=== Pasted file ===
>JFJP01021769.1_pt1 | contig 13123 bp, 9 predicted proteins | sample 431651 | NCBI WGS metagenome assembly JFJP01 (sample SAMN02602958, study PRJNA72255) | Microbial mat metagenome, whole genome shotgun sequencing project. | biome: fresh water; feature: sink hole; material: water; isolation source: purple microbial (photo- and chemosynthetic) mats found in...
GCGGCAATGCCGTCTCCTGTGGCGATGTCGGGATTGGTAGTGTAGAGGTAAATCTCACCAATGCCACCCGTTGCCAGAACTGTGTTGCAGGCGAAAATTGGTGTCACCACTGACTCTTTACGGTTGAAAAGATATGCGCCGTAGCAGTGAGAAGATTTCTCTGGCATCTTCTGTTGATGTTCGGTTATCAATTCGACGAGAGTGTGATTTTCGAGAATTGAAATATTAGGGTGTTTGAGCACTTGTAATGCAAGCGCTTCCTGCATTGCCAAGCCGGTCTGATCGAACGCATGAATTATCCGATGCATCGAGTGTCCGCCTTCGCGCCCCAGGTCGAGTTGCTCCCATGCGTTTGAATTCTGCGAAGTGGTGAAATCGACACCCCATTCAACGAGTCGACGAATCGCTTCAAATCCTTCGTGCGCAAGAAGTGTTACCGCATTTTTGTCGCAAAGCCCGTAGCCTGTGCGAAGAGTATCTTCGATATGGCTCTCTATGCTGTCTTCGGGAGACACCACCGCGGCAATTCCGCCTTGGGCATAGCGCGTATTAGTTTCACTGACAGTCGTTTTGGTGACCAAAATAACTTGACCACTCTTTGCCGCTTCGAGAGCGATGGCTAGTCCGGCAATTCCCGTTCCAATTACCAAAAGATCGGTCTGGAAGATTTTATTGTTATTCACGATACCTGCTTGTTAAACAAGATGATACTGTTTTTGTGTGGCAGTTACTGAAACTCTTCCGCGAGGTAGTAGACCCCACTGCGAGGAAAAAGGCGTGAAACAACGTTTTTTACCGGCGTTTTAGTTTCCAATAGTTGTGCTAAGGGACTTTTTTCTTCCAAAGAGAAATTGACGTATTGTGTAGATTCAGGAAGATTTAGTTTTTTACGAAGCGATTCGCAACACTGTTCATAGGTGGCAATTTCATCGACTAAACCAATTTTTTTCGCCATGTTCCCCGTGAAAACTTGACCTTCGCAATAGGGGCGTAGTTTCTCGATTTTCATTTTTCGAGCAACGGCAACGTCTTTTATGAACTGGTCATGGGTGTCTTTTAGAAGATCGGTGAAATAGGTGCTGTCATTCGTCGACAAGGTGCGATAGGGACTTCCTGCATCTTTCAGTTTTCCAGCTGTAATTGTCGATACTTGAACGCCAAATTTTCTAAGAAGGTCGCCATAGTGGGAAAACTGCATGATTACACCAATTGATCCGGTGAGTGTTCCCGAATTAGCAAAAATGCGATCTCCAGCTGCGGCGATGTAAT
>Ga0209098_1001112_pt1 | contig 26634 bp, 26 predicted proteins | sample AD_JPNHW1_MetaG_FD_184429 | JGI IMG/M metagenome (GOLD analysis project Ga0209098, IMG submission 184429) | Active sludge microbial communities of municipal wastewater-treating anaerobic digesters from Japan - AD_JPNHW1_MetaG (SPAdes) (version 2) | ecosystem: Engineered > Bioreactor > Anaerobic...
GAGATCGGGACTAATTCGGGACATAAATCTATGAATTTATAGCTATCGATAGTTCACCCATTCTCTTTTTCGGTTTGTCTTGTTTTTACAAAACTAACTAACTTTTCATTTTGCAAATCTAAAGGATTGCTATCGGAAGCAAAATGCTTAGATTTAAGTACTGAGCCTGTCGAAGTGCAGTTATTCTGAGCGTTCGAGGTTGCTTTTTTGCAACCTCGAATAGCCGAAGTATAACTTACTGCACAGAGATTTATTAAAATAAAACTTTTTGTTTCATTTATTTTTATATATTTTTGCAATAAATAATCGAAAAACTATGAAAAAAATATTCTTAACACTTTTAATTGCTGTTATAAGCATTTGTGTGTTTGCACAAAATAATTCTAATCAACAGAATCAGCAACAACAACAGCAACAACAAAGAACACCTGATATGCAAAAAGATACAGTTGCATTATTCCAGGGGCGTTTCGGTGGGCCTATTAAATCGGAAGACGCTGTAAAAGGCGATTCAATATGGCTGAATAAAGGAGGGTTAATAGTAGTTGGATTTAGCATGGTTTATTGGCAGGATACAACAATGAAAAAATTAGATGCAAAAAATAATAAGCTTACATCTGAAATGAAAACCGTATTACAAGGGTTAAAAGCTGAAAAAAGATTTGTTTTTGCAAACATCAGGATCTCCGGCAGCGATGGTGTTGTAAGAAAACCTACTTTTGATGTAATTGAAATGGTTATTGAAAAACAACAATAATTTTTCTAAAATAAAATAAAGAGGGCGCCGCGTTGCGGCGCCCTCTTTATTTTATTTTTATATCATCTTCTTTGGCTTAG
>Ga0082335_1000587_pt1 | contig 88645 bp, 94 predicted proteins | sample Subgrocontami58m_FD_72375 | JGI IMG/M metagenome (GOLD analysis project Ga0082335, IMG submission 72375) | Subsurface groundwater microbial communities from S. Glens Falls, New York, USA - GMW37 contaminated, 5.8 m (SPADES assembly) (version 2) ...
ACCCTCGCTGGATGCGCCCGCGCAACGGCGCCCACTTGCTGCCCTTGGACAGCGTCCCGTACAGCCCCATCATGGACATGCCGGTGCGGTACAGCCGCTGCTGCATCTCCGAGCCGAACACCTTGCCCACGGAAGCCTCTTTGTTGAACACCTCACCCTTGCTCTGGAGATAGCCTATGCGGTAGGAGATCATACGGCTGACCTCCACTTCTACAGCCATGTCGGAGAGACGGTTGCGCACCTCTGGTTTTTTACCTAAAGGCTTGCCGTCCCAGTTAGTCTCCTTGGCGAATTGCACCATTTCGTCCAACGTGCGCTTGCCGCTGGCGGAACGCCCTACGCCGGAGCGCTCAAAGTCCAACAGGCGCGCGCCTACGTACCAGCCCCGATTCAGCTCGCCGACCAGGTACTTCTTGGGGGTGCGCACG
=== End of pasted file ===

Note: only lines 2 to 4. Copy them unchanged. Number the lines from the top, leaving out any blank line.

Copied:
GCGGCAATGCCGTCTCCTGTGGCGATGTCGGGATTGGTAGTGTAGAGGTAAATCTCACCAATGCCACCCGTTGCCAGAACTGTGTTGCAGGCGAAAATTGGTGTCACCACTGACTCTTTACGGTTGAAAAGATATGCGCCGTAGCAGTGAGAAGATTTCTCTGGCATCTTCTGTTGATGTTCGGTTATCAATTCGACGAGAGTGTGATTTTCGAGAATTGAAATATTAGGGTGTTTGAGCACTTGTAATGCAAGCGCTTCCTGCATTGCCAAGCCGGTCTGATCGAACGCATGAATTATCCGATGCATCGAGTGTCCGCCTTCGCGCCCCAGGTCGAGTTGCTCCCATGCGTTTGAATTCTGCGAAGTGGTGAAATCGACACCCCATTCAACGAGTCGACGAATCGCTTCAAATCCTTCGTGCGCAAGAAGTGTTACCGCATTTTTGTCGCAAAGCCCGTAGCCTGTGCGAAGAGTATCTTCGATATGGCTCTCTATGCTGTCTTCGGGAGACACCACCGCGGCAATTCCGCCTTGGGCATAGCGCGTATTAGTTTCACTGACAGTCGTTTTGGTGACCAAAATAACTTGACCACTCTTTGCCGCTTCGAGAGCGATGGCTAGTCCGGCAATTCCCGTTCCAATTACCAAAAGATCGGTCTGGAAGATTTTATTGTTATTCACGATACCTGCTTGTTAAACAAGATGATACTGTTTTTGTGTGGCAGTTACTGAAACTCTTCCGCGAGGTAGTAGACCCCACTGCGAGGAAAAAGGCGTGAAACAACGTTTTTTACCGGCGTTTTAGTTTCCAATAGTTGTGCTAAGGGACTTTTTTCTTCCAAAGAGAAATTGACGTATTGTGTAGATTCAGGAAGATTTAGTTTTTTACGAAGCGATTCGCAACACTGTTCATAGGTGGCAATTTCATCGACTAAACCAATTTTTTTCGCCATGTTCCCCGTGAAAACTTGACCTTCGCAATAGGGGCGTAGTTTCTCGATTTTCATTTTTCGAGCAACGGCAACGTCTTTTATGAACTGGTCATGGGTGTCTTTTAGAAGATCGGTGAAATAGGTGCTGTCATTCGTCGACAAGGTGCGATAGGGACTTCCTGCATCTTTCAGTTTTCCAGCTGTAATTGTCGATACTTGAACGCCAAATTTTCTAAGAAGGTCGCCATAGTGGGAAAACTGCATGATTACACCAATTGATCCGGTGAGTGTTCCCGAATTAGCAAAAATGCGATCTCCAGCTGCGGCGATGTAAT
>Ga0209098_1001112_pt1 | contig 26634 bp, 26 predicted proteins | sample AD_JPNHW1_MetaG_FD_184429 | JGI IMG/M metagenome (GOLD analysis project Ga0209098, IMG submission 184429) | Active sludge microbial communities of municipal wastewater-treating anaerobic digesters from Japan - AD_JPNHW1_MetaG (SPAdes) (version 2) | ecosystem: Engineered > Bioreactor > Anaerobic...
GAGATCGGGACTAATTCGGGACATAAATCTATGAATTTATAGCTATCGATAGTTCACCCATTCTCTTTTTCGGTTTGTCTTGTTTTTACAAAACTAACTAACTTTTCATTTTGCAAATCTAAAGGATTGCTATCGGAAGCAAAATGCTTAGATTTAAGTACTGAGCCTGTCGAAGTGCAGTTATTCTGAGCGTTCGAGGTTGCTTTTTTGCAACCTCGAATAGCCGAAGTATAACTTACTGCACAGAGATTTATTAAAATAAAACTTTTTGTTTCATTTATTTTTATATATTTTTGCAATAAATAATCGAAAAACTATGAAAAAAATATTCTTAACACTTTTAATTGCTGTTATAAGCATTTGTGTGTTTGCACAAAATAATTCTAATCAACAGAATCAGCAACAACAACAGCAACAACAAAGAACACCTGATATGCAAAAAGATACAGTTGCATTATTCCAGGGGCGTTTCGGTGGGCCTATTAAATCGGAAGACGCTGTAAAAGGCGATTCAATATGGCTGAATAAAGGAGGGTTAATAGTAGTTGGATTTAGCATGGTTTATTGGCAGGATACAACAATGAAAAAATTAGATGCAAAAAATAATAAGCTTACATCTGAAATGAAAACCGTATTACAAGGGTTAAAAGCTGAAAAAAGATTTGTTTTTGCAAACATCAGGATCTCCGGCAGCGATGGTGTTGTAAGAAAACCTACTTTTGATGTAATTGAAATGGTTATTGAAAAACAACAATAATTTTTCTAAAATAAAATAAAGAGGGCGCCGCGTTGCGGCGCCCTCTTTATTTTATTTTTATATCATCTTCTTTGGCTTAG